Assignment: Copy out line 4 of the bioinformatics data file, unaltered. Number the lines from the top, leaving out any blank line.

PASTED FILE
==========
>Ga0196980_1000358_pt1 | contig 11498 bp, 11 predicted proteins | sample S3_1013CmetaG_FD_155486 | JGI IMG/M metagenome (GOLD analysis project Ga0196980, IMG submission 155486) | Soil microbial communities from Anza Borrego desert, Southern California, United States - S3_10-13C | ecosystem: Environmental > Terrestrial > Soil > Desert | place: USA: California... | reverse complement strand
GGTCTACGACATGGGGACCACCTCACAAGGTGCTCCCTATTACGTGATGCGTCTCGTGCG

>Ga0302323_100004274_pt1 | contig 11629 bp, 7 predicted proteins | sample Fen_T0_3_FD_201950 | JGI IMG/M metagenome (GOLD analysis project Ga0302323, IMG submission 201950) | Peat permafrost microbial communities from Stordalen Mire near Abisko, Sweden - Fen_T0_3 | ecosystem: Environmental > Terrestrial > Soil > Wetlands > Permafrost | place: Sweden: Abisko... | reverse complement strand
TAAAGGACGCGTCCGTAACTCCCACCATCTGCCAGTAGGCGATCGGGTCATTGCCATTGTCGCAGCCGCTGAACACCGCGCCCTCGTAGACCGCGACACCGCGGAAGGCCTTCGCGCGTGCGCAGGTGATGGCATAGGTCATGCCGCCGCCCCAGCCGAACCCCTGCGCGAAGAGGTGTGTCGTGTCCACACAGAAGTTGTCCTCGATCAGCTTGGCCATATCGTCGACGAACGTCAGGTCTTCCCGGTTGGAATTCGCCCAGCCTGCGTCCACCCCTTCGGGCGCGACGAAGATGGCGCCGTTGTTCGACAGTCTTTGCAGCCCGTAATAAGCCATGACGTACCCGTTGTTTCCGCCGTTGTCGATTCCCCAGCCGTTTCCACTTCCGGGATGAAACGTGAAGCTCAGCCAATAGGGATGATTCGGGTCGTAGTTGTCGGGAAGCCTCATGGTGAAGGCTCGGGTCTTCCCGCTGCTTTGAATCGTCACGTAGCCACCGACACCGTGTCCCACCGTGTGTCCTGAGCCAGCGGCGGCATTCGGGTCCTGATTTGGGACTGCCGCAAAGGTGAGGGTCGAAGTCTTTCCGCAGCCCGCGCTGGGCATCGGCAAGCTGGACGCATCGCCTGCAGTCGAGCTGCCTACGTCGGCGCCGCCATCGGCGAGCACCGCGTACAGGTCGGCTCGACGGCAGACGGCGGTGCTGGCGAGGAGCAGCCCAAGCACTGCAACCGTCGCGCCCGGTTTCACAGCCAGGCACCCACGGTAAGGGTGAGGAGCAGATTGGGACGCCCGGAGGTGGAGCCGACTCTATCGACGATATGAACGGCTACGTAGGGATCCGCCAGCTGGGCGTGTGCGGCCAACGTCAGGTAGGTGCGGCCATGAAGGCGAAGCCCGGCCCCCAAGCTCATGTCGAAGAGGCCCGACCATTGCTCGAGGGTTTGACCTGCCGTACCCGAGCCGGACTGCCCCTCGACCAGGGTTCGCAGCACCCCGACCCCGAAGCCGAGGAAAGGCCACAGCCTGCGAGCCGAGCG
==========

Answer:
TAAAGGACGCGTCCGTAACTCCCACCATCTGCCAGTAGGCGATCGGGTCATTGCCATTGTCGCAGCCGCTGAACACCGCGCCCTCGTAGACCGCGACACCGCGGAAGGCCTTCGCGCGTGCGCAGGTGATGGCATAGGTCATGCCGCCGCCCCAGCCGAACCCCTGCGCGAAGAGGTGTGTCGTGTCCACACAGAAGTTGTCCTCGATCAGCTTGGCCATATCGTCGACGAACGTCAGGTCTTCCCGGTTGGAATTCGCCCAGCCTGCGTCCACCCCTTCGGGCGCGACGAAGATGGCGCCGTTGTTCGACAGTCTTTGCAGCCCGTAATAAGCCATGACGTACCCGTTGTTTCCGCCGTTGTCGATTCCCCAGCCGTTTCCACTTCCGGGATGAAACGTGAAGCTCAGCCAATAGGGATGATTCGGGTCGTAGTTGTCGGGAAGCCTCATGGTGAAGGCTCGGGTCTTCCCGCTGCTTTGAATCGTCACGTAGCCACCGACACCGTGTCCCACCGTGTGTCCTGAGCCAGCGGCGGCATTCGGGTCCTGATTTGGGACTGCCGCAAAGGTGAGGGTCGAAGTCTTTCCGCAGCCCGCGCTGGGCATCGGCAAGCTGGACGCATCGCCTGCAGTCGAGCTGCCTACGTCGGCGCCGCCATCGGCGAGCACCGCGTACAGGTCGGCTCGACGGCAGACGGCGGTGCTGGCGAGGAGCAGCCCAAGCACTGCAACCGTCGCGCCCGGTTTCACAGCCAGGCACCCACGGTAAGGGTGAGGAGCAGATTGGGACGCCCGGAGGTGGAGCCGACTCTATCGACGATATGAACGGCTACGTAGGGATCCGCCAGCTGGGCGTGTGCGGCCAACGTCAGGTAGGTGCGGCCATGAAGGCGAAGCCCGGCCCCCAAGCTCATGTCGAAGAGGCCCGACCATTGCTCGAGGGTTTGACCTGCCGTACCCGAGCCGGACTGCCCCTCGACCAGGGTTCGCAGCACCCCGACCCCGAAGCCGAGGAAAGGCCACAGCCTGCGAGCCGAGCG